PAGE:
“I am unable to express with words how important people with the “untouched/good” lives are to those of us who have been traumatized and suffer the everlasting effects of it. [They] are an integral and vital part in the healing for others! ‘In the middle of a storm, flowers bloom,’ is beautiful and a reminder.” ~ Leslie Wargo
My husband and I recently saw a movie about of a convent of nuns in Poland who had been ravaged, raped and murdered by conquering Russian soldiers during WWII.
The assaults went on for four or five days, during which time all of the nuns were brutally assaulted, with 20 killed and five ending up pregnant.
It was a gripping tale told in as sparse and tight a script as the sparse background demanded. It was also, however, a treatise on pride, fear, courage, and the ways in which people struggle to overcome horrific trauma. The nun’s struggles brought to my mind how many people have undergone such events in their lives.
The movie stayed with me overnight, and upon waking in the morning, I had an inspired thought about those of us who have not suffered in the way the nuns had.
We who have not been broken or violated, bombed or used and tossed away, must take care of our hearts. Not for our own hearts’ sakes. But for the sake of others who are struggling for survival and need to know that “in the middle of a storm, flowers bloom.”
I myself have had an easy life. No one has ever raised a hand to me. I have always had a pillow under my head and enough food to eat. I have never even witnessed violence first hand, let alone experienced it myself. It is fair to say that such a life is one that many aspire to—a life filled with peacefulness, quietude, joy, creativity, home, learning.
I have always wondered, why me? Why was I this fortunate? Why have I never had bombs fall on me or even had the land wash out from under my home?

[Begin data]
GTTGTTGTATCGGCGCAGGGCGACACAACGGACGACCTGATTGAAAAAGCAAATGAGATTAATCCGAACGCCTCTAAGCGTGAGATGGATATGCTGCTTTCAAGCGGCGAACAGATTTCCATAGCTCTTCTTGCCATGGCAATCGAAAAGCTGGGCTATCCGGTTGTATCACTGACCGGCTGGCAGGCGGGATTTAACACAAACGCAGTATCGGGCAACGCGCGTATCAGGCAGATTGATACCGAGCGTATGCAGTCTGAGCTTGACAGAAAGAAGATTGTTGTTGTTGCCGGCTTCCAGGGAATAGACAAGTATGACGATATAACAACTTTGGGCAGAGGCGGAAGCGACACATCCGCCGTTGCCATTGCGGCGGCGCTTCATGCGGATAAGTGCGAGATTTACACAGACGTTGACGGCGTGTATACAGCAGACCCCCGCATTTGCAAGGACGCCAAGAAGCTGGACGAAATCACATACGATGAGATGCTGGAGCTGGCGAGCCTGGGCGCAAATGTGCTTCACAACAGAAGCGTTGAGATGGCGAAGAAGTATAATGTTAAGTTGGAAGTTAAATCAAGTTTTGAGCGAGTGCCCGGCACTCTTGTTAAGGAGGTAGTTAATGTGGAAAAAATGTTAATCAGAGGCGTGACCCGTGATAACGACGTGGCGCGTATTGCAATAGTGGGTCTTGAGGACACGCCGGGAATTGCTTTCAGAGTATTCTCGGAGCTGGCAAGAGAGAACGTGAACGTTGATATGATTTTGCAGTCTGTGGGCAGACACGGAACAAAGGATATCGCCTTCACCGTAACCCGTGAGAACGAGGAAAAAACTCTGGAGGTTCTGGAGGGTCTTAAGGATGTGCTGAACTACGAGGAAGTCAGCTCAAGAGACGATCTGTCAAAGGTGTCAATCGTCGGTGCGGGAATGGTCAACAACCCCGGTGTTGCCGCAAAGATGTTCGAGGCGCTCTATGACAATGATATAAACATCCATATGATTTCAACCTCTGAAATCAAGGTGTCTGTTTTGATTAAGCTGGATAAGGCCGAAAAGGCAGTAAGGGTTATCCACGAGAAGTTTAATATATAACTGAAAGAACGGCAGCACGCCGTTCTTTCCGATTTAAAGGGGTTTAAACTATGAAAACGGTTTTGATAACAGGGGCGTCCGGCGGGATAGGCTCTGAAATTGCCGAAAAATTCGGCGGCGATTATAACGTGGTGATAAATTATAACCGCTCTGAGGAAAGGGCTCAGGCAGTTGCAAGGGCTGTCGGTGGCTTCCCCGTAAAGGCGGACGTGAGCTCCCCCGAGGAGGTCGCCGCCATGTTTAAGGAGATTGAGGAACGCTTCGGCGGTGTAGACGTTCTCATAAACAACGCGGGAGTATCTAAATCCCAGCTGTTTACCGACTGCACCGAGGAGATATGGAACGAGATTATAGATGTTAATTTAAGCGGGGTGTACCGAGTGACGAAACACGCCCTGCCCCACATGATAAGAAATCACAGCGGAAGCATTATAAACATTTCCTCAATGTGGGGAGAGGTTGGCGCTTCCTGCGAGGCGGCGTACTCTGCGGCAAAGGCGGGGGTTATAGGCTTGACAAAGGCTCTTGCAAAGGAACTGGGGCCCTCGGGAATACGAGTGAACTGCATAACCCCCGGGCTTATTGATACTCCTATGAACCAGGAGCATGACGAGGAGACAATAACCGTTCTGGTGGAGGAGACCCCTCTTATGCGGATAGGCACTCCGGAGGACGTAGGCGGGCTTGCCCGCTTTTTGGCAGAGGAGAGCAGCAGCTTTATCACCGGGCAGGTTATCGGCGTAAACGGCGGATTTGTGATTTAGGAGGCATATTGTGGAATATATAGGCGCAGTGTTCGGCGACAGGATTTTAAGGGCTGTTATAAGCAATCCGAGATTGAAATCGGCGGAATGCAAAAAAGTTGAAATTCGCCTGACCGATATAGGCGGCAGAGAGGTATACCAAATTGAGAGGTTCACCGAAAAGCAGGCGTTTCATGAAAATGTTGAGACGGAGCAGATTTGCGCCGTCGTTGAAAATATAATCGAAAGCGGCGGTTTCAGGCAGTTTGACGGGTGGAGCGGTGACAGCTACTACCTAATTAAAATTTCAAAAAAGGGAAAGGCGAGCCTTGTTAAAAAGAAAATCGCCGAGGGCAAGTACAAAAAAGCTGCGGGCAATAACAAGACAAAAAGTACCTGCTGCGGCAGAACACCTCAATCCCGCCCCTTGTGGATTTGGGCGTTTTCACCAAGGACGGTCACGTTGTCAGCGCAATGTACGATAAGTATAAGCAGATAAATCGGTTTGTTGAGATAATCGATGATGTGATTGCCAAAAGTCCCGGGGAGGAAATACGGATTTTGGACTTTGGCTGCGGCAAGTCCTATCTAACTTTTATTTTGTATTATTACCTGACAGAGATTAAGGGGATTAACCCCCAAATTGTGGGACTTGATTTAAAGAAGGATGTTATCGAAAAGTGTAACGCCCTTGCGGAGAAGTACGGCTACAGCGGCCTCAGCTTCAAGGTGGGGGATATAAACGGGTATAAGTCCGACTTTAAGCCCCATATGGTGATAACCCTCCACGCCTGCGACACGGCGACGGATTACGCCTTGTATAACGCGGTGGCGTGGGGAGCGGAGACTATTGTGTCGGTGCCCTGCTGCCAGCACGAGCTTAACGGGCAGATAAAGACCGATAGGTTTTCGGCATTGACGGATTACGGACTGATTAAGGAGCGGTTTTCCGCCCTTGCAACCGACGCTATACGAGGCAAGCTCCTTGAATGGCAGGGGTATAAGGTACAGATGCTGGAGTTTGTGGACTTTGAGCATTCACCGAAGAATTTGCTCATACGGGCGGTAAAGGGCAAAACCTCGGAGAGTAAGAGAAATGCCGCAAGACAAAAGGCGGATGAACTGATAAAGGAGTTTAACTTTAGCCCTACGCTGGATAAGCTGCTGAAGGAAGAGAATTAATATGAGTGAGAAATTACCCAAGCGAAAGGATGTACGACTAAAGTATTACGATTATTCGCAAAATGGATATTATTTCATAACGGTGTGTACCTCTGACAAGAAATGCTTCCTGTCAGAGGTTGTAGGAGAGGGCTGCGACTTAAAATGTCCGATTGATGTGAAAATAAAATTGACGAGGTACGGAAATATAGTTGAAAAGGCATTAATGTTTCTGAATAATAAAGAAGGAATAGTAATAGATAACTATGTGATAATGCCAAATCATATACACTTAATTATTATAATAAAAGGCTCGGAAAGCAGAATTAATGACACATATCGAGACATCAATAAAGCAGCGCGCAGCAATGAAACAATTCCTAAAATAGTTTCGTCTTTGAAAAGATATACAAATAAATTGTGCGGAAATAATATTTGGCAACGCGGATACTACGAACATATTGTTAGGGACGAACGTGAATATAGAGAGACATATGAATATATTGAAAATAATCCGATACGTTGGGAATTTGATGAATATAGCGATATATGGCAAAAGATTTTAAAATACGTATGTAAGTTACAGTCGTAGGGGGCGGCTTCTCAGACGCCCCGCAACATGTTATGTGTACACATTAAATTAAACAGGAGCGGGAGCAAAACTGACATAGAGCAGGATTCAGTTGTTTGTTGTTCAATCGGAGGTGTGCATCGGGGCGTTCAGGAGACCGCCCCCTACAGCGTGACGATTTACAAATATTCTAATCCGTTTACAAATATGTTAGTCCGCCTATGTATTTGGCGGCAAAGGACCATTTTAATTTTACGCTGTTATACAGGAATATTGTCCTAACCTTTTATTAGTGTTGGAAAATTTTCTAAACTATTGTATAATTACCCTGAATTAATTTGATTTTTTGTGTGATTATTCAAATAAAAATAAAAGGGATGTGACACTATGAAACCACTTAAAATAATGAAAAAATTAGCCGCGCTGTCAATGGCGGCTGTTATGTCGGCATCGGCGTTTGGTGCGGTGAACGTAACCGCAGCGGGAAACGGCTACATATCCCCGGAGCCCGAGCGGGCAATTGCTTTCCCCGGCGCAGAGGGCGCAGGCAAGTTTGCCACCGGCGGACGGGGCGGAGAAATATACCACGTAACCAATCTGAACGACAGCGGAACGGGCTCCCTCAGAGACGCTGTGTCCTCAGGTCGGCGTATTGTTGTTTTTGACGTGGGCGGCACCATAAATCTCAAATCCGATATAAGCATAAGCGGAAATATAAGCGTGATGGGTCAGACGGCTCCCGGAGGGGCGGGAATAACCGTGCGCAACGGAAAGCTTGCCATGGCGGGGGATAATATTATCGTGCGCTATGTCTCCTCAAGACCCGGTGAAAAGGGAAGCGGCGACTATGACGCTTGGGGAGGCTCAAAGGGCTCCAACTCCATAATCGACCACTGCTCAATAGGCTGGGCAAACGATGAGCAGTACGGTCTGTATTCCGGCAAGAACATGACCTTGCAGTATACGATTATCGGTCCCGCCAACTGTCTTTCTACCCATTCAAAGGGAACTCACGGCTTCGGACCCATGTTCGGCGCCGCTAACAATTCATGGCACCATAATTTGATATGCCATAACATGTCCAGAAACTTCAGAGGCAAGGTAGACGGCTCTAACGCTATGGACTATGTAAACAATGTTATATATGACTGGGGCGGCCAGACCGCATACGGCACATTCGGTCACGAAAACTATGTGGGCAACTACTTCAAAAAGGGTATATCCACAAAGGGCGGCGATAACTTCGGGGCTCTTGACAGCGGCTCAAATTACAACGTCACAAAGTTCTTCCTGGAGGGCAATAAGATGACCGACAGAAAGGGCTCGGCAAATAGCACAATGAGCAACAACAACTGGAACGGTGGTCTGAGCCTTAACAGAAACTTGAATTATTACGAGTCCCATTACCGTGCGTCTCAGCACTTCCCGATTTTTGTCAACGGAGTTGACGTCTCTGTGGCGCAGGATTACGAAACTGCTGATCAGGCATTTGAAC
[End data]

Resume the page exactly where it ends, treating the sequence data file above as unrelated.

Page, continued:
Following the movie about the nuns, however, I knew a little more of the answer to those questions: because I have been called to witness and to be strong enough to respond when called upon.
At first it sounded easy.
But then I realized that for me to live up to my call, I have a responsibility to preserve, protect, and nurture this heart of mine that has not suffered in the way that the hearts of so many others have. I must do what I can to assure that it is big enough and strong enough to embrace the suffering of others.
The mere fact of there being someone, somewhere, who leads such a “good life,” a life free of trauma, war and hate, is essential for providing hope to those who are bereft and do not have the same things.
I have an obligation to live that kind of life, not only for my own sake, but for others as well.
”You are important in this world, and your positive presence makes each day a little brighter. Living in such a large world can make us feel small, and sometimes meaningless. Without you, the world would not be the same. This idea can be tough for some of us to grasp, so let it sit and resonate with you for a little. You matter, and we need all that you have to give to make this world the best it can be.” ~ Michelle Maros
Author: Carmelene Siani
Editor: Catherine Monkman